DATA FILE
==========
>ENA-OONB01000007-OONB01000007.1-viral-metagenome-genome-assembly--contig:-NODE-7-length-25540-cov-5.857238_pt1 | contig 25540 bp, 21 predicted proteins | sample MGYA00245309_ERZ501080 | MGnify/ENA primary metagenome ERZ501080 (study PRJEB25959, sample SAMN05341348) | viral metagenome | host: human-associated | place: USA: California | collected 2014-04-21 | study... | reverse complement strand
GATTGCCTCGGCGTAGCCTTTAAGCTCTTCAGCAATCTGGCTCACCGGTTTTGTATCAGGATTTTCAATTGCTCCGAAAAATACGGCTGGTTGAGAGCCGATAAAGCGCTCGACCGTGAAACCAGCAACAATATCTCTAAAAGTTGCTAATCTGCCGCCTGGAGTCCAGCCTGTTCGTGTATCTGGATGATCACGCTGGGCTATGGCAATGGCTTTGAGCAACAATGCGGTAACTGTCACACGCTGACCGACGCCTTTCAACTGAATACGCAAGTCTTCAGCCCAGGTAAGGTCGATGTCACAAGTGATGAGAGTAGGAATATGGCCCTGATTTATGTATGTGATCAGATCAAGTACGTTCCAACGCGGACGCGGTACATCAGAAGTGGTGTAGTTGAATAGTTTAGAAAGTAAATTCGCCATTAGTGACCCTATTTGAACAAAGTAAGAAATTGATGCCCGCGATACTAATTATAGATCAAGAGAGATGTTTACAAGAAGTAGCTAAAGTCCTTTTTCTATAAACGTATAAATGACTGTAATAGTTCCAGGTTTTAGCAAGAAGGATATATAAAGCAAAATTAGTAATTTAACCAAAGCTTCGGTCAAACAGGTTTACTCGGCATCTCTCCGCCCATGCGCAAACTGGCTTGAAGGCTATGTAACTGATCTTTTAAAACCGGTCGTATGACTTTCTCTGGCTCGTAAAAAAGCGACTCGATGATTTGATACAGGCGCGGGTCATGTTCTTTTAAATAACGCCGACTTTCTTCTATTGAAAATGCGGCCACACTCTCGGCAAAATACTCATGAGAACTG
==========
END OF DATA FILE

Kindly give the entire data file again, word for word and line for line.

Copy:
>ENA-OONB01000007-OONB01000007.1-viral-metagenome-genome-assembly--contig:-NODE-7-length-25540-cov-5.857238_pt1 | contig 25540 bp, 21 predicted proteins | sample MGYA00245309_ERZ501080 | MGnify/ENA primary metagenome ERZ501080 (study PRJEB25959, sample SAMN05341348) | viral metagenome | host: human-associated | place: USA: California | collected 2014-04-21 | study... | reverse complement strand
GATTGCCTCGGCGTAGCCTTTAAGCTCTTCAGCAATCTGGCTCACCGGTTTTGTATCAGGATTTTCAATTGCTCCGAAAAATACGGCTGGTTGAGAGCCGATAAAGCGCTCGACCGTGAAACCAGCAACAATATCTCTAAAAGTTGCTAATCTGCCGCCTGGAGTCCAGCCTGTTCGTGTATCTGGATGATCACGCTGGGCTATGGCAATGGCTTTGAGCAACAATGCGGTAACTGTCACACGCTGACCGACGCCTTTCAACTGAATACGCAAGTCTTCAGCCCAGGTAAGGTCGATGTCACAAGTGATGAGAGTAGGAATATGGCCCTGATTTATGTATGTGATCAGATCAAGTACGTTCCAACGCGGACGCGGTACATCAGAAGTGGTGTAGTTGAATAGTTTAGAAAGTAAATTCGCCATTAGTGACCCTATTTGAACAAAGTAAGAAATTGATGCCCGCGATACTAATTATAGATCAAGAGAGATGTTTACAAGAAGTAGCTAAAGTCCTTTTTCTATAAACGTATAAATGACTGTAATAGTTCCAGGTTTTAGCAAGAAGGATATATAAAGCAAAATTAGTAATTTAACCAAAGCTTCGGTCAAACAGGTTTACTCGGCATCTCTCCGCCCATGCGCAAACTGGCTTGAAGGCTATGTAACTGATCTTTTAAAACCGGTCGTATGACTTTCTCTGGCTCGTAAAAAAGCGACTCGATGATTTGATACAGGCGCGGGTCATGTTCTTTTAAATAACGCCGACTTTCTTCTATTGAAAATGCGGCCACACTCTCGGCAAAATACTCATGAGAACTG